Just over a week ago I was on my way back from London from a business trip. I’m waiting at Heathrow airport, uncomfortably seated with my warm notebook computer on my lap – a laptop, literally. I see a little bookstore just around the corner and decide to go have a look. As usual, my first stop is the business section. I look through the disordered titles and stumble on this little book with an appealing title: The 80 Minute MBA. I look at the introduction, and it’s actually a book that can be read in 80 minutes or less; perfect for my ride back to Montreal. I’ll read this when my laptop battery dies.
The cover page really got my attention. In addition to the topic, there’s this phrase on the left of the title: “Everything you’ll never learn at business school”. Quite a pretentious cover page I tell myself.
After having read the book, in my opinion it turns out to be that, a pretentious title for a decent book. I admit that I’m currently doing my MBA and I’m almost done. The fact is that I really love the degree and I’m getting a whole lot from it. But regardless, although the book has some good content, I feel it’s a collage of paragraphs taken from the standard business school curriculum, intertwined with a few interesting comments. The cover page promises a great deal but the content doesn’t deliver.
For those interested, here are my commentaries on a few sections.
Although nothing groundbreaking was revealed, this chapter served as a good reminder of what can be done and what needs to be done to provide a viable life for the current and future generations. It helped me take a step back from all the head-down business school studies and reflect on what I’ve always promised myself to do once I do operate “that” successful company – use business as a vehicle for prosperity and good, simultaneously.
“The finest leaders are those with bigger ambitions for their organization then for themselves”. I think there’s a lot of true in this. For the organization to be successful you can’t simply consider your own personal gains as this will cloud your judgment and most likely result in poor decision making at one time or another. There is much more than your person in stake here; potentially thousands of direct jobs, numerous service providers, and let’s not forget all those stock holders. Hey, I don’t want my retirement fund to drop in value – again – because of the greed of a few. However, it all seems like most see this as a nice statement to put in a book but that doesn’t really apply in real life. At the same time, I feel like many “regular” employees do this on a daily basis. They sacrifice quite a few things and put in a tremendous number of hours without ever seeing the financial gratification of this overtime. I think this is something leaders should think about. Not all of us have Fortune 500 CEO salaries and benefits.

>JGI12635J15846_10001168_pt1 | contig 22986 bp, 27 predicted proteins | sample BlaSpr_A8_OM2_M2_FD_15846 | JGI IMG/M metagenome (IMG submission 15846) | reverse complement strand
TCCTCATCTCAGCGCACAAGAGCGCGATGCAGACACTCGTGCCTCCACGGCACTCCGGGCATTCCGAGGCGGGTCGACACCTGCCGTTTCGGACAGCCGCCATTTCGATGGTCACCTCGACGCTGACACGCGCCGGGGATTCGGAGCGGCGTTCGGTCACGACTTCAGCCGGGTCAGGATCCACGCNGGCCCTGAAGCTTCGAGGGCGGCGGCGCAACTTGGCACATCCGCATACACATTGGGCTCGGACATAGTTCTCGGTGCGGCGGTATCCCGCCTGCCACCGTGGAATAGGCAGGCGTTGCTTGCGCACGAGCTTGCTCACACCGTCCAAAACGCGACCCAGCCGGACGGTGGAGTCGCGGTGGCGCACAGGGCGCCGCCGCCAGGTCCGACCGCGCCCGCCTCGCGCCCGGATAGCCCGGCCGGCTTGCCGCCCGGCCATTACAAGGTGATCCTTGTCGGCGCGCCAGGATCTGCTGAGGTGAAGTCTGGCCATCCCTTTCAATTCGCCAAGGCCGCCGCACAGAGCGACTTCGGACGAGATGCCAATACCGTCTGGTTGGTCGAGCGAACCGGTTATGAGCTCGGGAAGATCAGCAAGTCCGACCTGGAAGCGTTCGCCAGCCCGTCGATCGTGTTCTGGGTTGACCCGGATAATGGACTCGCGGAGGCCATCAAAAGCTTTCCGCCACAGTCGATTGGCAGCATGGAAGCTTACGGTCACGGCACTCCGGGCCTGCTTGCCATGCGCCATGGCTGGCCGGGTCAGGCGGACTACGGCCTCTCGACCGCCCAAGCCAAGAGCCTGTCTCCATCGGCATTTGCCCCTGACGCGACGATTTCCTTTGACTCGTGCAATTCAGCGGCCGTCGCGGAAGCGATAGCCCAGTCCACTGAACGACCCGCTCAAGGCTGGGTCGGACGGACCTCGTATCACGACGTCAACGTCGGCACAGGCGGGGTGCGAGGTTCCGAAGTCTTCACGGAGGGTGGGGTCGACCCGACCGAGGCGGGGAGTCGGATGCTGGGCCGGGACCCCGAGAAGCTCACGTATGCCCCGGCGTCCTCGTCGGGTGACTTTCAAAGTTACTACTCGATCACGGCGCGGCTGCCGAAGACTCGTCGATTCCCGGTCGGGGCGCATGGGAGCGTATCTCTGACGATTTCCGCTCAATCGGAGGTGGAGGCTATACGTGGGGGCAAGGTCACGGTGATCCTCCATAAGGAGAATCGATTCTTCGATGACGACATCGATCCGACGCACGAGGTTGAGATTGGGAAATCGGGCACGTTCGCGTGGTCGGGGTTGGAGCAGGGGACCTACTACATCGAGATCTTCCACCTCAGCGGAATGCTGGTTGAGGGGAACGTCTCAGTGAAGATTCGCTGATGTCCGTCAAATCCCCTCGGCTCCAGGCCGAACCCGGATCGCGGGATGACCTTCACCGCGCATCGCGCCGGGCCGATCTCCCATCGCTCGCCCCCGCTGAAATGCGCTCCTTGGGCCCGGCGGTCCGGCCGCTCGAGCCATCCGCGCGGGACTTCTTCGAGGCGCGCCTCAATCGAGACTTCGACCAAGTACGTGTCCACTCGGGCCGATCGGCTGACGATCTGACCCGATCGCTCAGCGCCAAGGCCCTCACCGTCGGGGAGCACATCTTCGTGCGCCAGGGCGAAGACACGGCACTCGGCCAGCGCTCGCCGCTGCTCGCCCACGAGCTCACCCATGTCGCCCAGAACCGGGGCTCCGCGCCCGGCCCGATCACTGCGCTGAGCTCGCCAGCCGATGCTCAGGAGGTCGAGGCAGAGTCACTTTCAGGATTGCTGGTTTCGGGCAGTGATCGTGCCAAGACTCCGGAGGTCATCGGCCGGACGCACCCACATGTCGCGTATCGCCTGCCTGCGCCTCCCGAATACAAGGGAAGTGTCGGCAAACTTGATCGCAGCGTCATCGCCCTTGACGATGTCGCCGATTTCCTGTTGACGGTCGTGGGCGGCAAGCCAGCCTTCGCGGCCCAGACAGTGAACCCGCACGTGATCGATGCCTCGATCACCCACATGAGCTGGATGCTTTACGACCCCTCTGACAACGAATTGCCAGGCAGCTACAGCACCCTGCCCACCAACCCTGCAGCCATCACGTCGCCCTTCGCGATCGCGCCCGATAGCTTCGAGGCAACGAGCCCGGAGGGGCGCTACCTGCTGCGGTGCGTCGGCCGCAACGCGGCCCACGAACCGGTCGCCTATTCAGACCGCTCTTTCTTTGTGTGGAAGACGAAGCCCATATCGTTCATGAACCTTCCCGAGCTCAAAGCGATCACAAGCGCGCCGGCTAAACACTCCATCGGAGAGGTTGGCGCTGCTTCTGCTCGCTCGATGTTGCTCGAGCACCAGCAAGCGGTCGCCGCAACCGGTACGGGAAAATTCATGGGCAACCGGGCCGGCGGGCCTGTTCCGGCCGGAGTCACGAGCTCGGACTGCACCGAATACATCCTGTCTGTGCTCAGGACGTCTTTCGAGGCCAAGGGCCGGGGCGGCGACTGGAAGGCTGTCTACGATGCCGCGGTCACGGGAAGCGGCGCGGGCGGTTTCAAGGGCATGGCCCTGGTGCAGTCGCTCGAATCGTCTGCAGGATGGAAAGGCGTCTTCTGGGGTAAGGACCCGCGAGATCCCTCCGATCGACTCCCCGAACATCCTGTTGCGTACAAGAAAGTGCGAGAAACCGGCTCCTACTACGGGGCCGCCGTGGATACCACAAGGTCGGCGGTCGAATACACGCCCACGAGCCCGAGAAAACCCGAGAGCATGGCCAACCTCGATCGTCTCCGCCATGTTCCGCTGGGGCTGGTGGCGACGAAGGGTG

Solidarity, purpose, and equality, are all nice words. But to me these are words you just see too often in business books. Don’t get me wrong, I actually believe in working as a team to reach common goals, do it efficiently, and on the way learn a bunch and appreciate the work you’ve done. But first off you need to have employees satisfied with their jobs, proud of what they do, and passionate about reaching a common goal. Employees also need to be fairly compensated for their hard work. I remember receiving corporate emails while working for an Investment Banking firm saying that we all need to act as entrepreneurs – it’s our company – we need to cut costs and save money, after all its all our money. I can’t think of a more insulting email. Most of us (if not all) in our local office weren’t entitled to receive big fat bonuses at the end of the year as other offices and business units did. They’re right, perhaps as a project manager I could have saved more money by using notepad to track my project plans rather than asking for a Microsoft Project © license.
One interesting part in this chapter is the mention that a successful leader energizes his team. I find this to be an important statement as we often forget to positively influence others, especially in times when we’re unmotivated for one reason or another. I’m taking note of this one.
Telecommuting can be a good thing. The book mentions that some companies have seen an increase of 20% in productivity after allowing employees to work from home. I can agree to some extent. Getting that extra hour of sleep in the morning can sure do miracles for the rest of your day. But this is good to the extent your work is mostly isolated and doesn’t require a lot of collaboration. I’ve been in too many meetings where everyone is on the phone in different locations. It’s hard to get things done quickly when you can’t walk up to someone and discuss a matter face to face. I think a lot needs to be done in this area, and no, I don’t believe web-meetings are the solve-it-all solution.
I rate the quality of books I read based on the ideas they trigger in my mind. Although this book isn’t a bad read at all, for me it just didn’t have that extra thing that takes your mind to high places. I really applaud the authors for managing to condense some key MBA concepts in this short format. That’s a feat by itself. I think this book will serve as a good introduction to those wanting to glance the theories and concepts of business administration.